Toward a Biology Worthy of Life > From Physical Causes to Organisms of Meaning > Brief excerpt
A project by Stephen L. Talbott

There are two kinds of explanation (1)

We commonly explain occurrences by saying one thing happened because of — due to the cause of — something else. But we can invoke very different sorts of causes in this way. For example, there is the because of physical law (The ball rolled down the hill because of gravity) and the because of reason (He laughed at me because I made a mistake). The former hinges upon the kind of necessity we commonly associate with physical causation; the latter has to do with what makes sense within a context of meaning.

Any nuance of meaning coming from any part of the larger context can ground the because of reason. “I blushed because I saw a hint of suspicion in his eyes”. But I might not have blushed if his left hand had slightly shifted in its characteristic, reassuring way, or if a rebellious line from a novel I read in college had flashed through my mind, or if a certain painful experience in my childhood had been different. In a meaningful context, there are infinite possible ways for any detail, however remote, to be connected to, colored by, or transformed by any other detail. There is no sure way to wall off any part of the context from all the rest.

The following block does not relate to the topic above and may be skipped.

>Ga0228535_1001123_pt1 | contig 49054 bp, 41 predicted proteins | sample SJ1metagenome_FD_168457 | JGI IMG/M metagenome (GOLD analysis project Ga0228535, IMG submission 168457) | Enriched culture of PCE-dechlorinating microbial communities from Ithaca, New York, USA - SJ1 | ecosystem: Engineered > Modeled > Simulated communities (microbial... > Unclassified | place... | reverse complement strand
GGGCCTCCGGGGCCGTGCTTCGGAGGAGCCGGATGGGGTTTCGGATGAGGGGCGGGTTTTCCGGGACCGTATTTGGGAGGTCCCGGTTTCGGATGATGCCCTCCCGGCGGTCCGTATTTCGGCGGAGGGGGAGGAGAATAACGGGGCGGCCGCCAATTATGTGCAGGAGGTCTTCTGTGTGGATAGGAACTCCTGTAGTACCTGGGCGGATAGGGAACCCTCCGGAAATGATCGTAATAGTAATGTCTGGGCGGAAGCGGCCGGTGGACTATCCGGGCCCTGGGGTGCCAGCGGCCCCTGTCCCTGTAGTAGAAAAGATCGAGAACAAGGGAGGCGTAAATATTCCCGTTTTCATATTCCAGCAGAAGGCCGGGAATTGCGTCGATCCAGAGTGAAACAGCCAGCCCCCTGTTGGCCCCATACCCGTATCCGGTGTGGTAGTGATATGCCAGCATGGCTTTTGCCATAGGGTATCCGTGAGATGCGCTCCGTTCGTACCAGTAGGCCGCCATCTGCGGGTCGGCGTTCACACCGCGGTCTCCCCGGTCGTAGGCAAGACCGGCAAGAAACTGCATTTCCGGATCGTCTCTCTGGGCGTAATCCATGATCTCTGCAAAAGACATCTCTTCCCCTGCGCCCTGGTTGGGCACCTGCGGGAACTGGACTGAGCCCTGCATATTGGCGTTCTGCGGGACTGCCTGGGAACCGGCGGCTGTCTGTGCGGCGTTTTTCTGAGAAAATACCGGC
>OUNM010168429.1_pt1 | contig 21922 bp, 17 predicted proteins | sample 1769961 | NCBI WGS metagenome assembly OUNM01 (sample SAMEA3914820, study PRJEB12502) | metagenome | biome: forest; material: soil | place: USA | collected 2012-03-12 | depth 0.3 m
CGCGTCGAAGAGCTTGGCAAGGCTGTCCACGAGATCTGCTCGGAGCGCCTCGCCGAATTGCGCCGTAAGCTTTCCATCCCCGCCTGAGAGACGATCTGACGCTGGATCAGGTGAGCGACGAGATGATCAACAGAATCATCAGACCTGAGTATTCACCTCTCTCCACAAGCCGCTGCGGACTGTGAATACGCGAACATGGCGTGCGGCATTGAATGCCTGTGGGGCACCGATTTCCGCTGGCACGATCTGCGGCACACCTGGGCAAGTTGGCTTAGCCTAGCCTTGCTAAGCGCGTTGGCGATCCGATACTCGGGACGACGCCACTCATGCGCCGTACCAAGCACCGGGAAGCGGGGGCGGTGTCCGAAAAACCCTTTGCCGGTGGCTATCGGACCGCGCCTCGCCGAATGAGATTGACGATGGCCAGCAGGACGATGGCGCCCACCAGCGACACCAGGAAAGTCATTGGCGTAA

“When my desire for the pot of gold at the end of the rainbow causes me to go on a search, the (nonexistent) pot of gold is not a causal property of the sort that is involved in natural laws” (Pylyshyn 1984, p. xii).

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